The mitigated highs and abysmal lows of Eugene O’Neill’s complex personal life are well established in important biographies by Louis Sheaffer and by Arthur and Barbara Gelb as well as in psychological studies like that of Stephen A. Black, political and religious contexts by John Patrick Diggins and Edward L. Shaughnessy, respectively, maritime influences analyzed by Robert A. Richter, broadly humanistic examinations like that of Thierry Dubost, and many more. What Robert M. Dowling’s new biography adds to our understanding of the only Nobel Prize–winning American dramatist is a structured context for the way O’Neill’s inner demons impacted his relationships and his work. Dowling’s creative unearthing and use of neglected documents and interview subjects, along with some never-before-published photographs, enhance the contribution he makes with Eugene O’Neill: A Life in Four Acts.
Robert Dowling’s virtually simultaneous coeditorship (with Jackson R. Bryer) of a monumental collection of reviews from the original productions of O’Neill’s plays informs his biographical writing on a playwright whose attention to published criticism of his own plays “bordered on the pathological” (343). It makes excellent supplementary reading alongside Dowling’s fluidly written narrative. For example, Dowling notes that after Heywood Broun’s review of Gold (1921), “O’Neill’s low opinion of Broun curdled into a rancid hatred” (226), and the reader is alerted to notice the trajectory of Broun’s increasingly negative balance of scathing versus constructive commentary over the course of his many pieces reprinted in Eugene O’Neill: The Contemporary Reviews. The timely publication of both the biography and the anthology gives rise to endless rewards of cross-referencing.
Taking a cue from O’Neill’s frequent use of the four-act structure for his plays, Robert Dowling’s biography divides his subject’s life into four parts. The exposition (act 1) covers O’Neill’s early childhood on the road with his father, [End Page 351] actor James O’Neill, who was consciously selling out his artistry for commercial success in The Count of Monte Cristo, while his mother suffered her own recriminations over the death of her second son, Edmund, and her morphine addiction resulting from the painful birth of the unwanted “replacement” son, Eugene (35). Years of boarding school, the beginning of O’Neill’s lifelong struggles with alcohol, loss of religious faith, expulsion from Princeton in his freshman year, his first two marriages (interspersed by affairs with Louise Bryant, Dorothy Day, and others), odd jobs at sea, a long stay in Buenos Aires, returning to New York and hitting bottom in a suicide attempt, a job at the New London Telegraph, six months in a sanatorium for tuberculosis, a year in George Pierce Baker’s playwriting seminar at Harvard, and another descent to the dregs in New York together comprise the action of that first act, interwoven with background material on the squalor of places he lived and the people he met who would eventually be reincarnated as characters in his plays. Act 1 also establishes the leitmotif that haunts most of O’Neill’s life story: the curse of alcohol. O’Neill consumed prodigious quantities of liquor before, during, and after Prohibition, and he went on drunken binges that lasted for days, unleashing horrifying acts of violence, destruction, and cruelty from a personality generally seen by theatre artists with whom he worked as “very gentle” and “charming” (452).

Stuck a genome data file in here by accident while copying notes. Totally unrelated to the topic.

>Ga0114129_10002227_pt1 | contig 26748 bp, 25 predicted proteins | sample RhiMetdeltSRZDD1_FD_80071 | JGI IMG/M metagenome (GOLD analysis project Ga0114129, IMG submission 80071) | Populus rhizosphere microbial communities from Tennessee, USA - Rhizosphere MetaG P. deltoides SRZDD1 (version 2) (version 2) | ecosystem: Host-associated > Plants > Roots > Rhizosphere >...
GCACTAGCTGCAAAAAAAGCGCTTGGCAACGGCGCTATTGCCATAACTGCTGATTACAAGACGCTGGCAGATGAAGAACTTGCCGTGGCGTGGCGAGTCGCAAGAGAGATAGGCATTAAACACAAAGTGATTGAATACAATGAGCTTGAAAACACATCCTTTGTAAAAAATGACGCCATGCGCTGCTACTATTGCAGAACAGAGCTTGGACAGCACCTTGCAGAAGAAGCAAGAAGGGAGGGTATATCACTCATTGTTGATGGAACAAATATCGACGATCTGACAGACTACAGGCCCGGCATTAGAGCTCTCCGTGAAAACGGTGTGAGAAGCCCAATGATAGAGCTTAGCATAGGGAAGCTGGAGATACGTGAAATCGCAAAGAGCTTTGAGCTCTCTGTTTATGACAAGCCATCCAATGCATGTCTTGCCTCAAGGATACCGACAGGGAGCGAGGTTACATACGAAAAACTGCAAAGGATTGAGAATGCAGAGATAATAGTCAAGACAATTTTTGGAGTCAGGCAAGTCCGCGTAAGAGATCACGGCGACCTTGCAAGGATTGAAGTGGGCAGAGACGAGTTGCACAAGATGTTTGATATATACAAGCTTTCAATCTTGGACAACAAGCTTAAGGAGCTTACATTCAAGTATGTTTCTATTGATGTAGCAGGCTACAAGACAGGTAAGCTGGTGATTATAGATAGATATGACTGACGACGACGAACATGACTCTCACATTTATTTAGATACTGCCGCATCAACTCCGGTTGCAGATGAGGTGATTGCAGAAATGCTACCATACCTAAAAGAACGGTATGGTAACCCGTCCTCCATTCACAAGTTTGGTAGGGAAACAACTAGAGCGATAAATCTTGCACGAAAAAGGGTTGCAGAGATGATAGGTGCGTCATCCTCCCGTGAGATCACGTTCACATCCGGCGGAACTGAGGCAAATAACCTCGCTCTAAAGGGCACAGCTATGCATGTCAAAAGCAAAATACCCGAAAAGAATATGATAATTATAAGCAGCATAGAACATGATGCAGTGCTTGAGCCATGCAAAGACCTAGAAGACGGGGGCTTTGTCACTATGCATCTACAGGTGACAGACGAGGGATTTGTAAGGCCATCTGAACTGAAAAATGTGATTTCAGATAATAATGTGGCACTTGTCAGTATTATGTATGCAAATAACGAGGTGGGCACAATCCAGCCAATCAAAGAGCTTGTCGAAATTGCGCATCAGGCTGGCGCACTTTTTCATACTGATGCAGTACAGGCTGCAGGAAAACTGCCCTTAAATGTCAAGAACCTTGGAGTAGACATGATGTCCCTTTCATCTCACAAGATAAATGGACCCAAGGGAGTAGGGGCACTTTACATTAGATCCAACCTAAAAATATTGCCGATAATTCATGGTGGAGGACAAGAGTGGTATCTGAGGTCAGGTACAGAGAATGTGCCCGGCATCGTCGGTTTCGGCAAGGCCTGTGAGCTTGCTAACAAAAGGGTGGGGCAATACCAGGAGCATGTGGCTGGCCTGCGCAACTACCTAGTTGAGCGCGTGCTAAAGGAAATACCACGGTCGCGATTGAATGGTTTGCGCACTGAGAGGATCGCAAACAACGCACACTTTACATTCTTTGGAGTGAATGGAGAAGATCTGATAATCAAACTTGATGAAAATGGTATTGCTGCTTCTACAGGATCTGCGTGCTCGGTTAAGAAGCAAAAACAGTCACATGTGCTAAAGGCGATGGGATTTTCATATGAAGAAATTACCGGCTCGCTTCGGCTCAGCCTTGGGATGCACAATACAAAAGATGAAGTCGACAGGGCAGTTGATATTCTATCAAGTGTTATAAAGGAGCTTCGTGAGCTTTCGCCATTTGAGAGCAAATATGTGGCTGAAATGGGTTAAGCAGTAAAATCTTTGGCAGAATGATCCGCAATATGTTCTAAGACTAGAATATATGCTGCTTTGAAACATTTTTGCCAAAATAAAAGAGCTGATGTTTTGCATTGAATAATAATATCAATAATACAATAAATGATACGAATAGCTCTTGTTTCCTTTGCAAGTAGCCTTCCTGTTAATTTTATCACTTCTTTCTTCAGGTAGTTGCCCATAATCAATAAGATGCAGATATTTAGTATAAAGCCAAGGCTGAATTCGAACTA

The rising action of act 2 takes us from 1916, O’Neill’s first summer in Provincetown, to his 1922 success with The Hairy Ape. This period encompasses his early one-act plays produced at Provincetown Playhouse in Greenwich Village and a steady output of full-length plays, two of which won Pulitzer Prizes: Beyond the Horizon (1920) and Anna Christie (1921). Traditionally in the four-act structure, Act 3 is the...